Love Live! School Idol Project (Review)

Love Live! is a hugely popular series, which has spawned multiple spin-offs. With its blend of happy music and cute girls, it’s not hard to see why this would easily develop a large fan base. The story concerns a group of girls who join together to form a school idol group, eventually going on to compete in a national tournament. The stakes are high, because their school has not been able to attract enough new pupils, and is going to close. The girls realise that if they can attract enough attention to themselves with their music, more kids will want to apply to go to their school, and they might just save it from closure. By the end of the first season that’s all wrapped up, and the second season focusses on the build up to the national competition.

Much of the first season is given over to gradually building up the group, and they have to overcome a lot of difficulties even to achieve that. Forming a club in the first place is difficult, finding a space they can use to rehearse is almost impossible, and the girls they want as their members are almost always reluctant to join. But if it was all easy, it wouldn’t be much of a series. This is very much a show that’s about overcoming problems, never giving up, and daring to believe that your dreams might just come true, if only you work hard to achieve them and, most importantly, have the support of your friends.

Everyone will have their own favourite girl, but I thought Nico was brilliant. She’s probably a love-her-or-hate-her character (my wife couldn’t stand her), depending on how much you like her cute “Nico Nico Nii” catchphrase and pose, but for me her backstory was the most interesting and affecting that the series has to offer. She is a third year, despite looking the youngest, and her personality is just as full of contradictions, a compelling mix of cuteness and anger, which has got her into trouble in the past. Nico is an idol group obsessive, who tried to form a group before, but ended up the only member left in her idol club because her high standards drove the rest of the group away. Understandably, she’s reluctant to get involved with the new group on the scene, fearing that their standards will be low and the same will happen again. During the second season her younger siblings are introduced, and there’s a very fun story about how they idolise her, due to the questionable impression she has given about her fame and status, which is something she finally has a chance to turn into reality, and live up to their image of their big sister.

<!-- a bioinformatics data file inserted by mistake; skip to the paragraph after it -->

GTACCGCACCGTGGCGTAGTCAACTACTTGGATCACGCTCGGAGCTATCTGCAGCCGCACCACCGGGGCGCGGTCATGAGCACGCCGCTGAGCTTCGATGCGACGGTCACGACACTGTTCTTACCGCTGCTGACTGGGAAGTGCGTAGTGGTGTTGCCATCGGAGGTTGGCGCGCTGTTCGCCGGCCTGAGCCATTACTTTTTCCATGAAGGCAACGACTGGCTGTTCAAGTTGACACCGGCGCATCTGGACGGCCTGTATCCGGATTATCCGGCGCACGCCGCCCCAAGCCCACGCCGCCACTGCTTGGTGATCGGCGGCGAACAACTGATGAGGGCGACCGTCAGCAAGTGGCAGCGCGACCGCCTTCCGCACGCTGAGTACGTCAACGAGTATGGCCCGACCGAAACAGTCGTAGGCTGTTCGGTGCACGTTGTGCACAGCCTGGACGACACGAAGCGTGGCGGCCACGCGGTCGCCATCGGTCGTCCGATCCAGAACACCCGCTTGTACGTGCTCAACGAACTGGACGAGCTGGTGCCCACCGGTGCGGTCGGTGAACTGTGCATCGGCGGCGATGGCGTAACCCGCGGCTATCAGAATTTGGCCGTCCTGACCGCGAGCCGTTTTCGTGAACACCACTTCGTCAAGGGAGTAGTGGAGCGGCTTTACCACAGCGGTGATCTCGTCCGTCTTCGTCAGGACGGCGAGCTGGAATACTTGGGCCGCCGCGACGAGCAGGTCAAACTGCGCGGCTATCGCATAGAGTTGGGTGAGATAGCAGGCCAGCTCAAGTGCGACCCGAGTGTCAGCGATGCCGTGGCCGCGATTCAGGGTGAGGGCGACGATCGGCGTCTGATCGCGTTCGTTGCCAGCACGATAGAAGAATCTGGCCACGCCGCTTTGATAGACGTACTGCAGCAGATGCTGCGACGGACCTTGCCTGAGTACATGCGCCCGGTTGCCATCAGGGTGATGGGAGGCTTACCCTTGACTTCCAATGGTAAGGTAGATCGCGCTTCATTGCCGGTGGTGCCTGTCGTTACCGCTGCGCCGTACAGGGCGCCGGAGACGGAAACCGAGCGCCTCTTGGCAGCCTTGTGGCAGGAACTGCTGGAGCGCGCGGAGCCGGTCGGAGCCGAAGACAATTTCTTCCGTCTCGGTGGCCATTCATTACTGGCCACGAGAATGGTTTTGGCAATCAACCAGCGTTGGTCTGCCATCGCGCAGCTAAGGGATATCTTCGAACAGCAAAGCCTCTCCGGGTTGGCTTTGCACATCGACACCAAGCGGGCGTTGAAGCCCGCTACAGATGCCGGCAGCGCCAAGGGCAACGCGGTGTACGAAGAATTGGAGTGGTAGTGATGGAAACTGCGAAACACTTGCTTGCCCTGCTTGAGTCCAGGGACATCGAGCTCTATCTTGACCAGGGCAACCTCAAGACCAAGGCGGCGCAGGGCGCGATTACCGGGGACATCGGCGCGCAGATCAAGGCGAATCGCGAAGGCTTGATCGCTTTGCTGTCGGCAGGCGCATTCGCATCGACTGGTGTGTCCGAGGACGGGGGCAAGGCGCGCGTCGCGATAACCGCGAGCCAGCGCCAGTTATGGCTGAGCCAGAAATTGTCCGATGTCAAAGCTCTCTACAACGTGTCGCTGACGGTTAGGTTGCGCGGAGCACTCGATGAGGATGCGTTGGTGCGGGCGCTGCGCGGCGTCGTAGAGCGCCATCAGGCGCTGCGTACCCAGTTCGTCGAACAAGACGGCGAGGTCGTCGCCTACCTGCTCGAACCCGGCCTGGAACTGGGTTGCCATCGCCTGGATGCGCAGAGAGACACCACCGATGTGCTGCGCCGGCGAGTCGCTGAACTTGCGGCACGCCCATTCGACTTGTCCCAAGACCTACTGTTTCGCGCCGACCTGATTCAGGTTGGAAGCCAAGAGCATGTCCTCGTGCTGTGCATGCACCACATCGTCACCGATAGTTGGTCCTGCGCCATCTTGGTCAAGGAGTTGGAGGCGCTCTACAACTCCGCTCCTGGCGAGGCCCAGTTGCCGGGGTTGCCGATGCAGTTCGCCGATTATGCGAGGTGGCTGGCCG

Another important member of the group, who is similarly reluctant to join, is Maki, who is a stunningly talented pianist and singer. The group desperately needs her help, as school idol groups have to perform their own songs, but she is classically trained and doesn’t really see the value in all this light weight pop stuff, so getting Maki on board is a major hurdle to overcome.

The centre of the group, and the main character if you could claim there to be one at all, is Honoka, who is as enthusiastic and bubbly as you would expect, while wearing her heart on her sleeve. With nine members of the group, I’ll try everyone’s patience by describing them all here, but suffice to say they are nearly all entertaining characters, who are strongly individual in their own right. There was just one I disliked: at the risk of angering her fans, that was Nozomi. I could have done without all her fortune-telling, tarot cards nonsense, but more importantly she makes a habit of groping the other girls. This is a commonplace running joke in many an anime series, and it always bugs me when I see it because it normalises sexual abuse, whether it’s played for laughs or not. Here it’s even worse than usual, because this is otherwise a child-friendly series (the first season is a PG, and the second a U) that is free from fanservice. It was a wonderful anime to put on for my kids, who loved dancing along to the music, but the occasional moments of Nozomi getting touchy-feely, often as a punishment for one of the other girls, was an unwelcome problem.

That’s the only issue I had with this lovely series. It’s not all happiness and joy, and that’s a good thing, because that’s not real life and it would have got boring quickly. The girls go through a roller-coaster of emotions to get to where they want to be, and confront many hang-ups and fears along the way. You’ll find tears and laughter here, and some important exploration of personal issues that can be a barrier to success in life, and how they can be overcome with enough courage and the help of some good friends. The visuals are particularly impressive, coming the closest I’ve ever seen to a seamless integration of traditional animation and CGI (which is necessary for the dance sequences). Best of all, the music is wonderful.

There are two seasons, of 13 episodes each, plus a movie which I am yet to watch. I will write about that, and also the spinoff series Love Live! Sunshine!! in future articles. Nico Nico Nii!   RP

Read next in the Junkyard… Love Live! Sunshine!!

About Roger Pocock

Author of windowsintohistory.wordpress.com Co-writer on junkyard.blog Editor of frontiersmenhistorian.info
This entry was posted in Anime, Entertainment, Music, Reviews, Television and tagged , . Bookmark the permalink.

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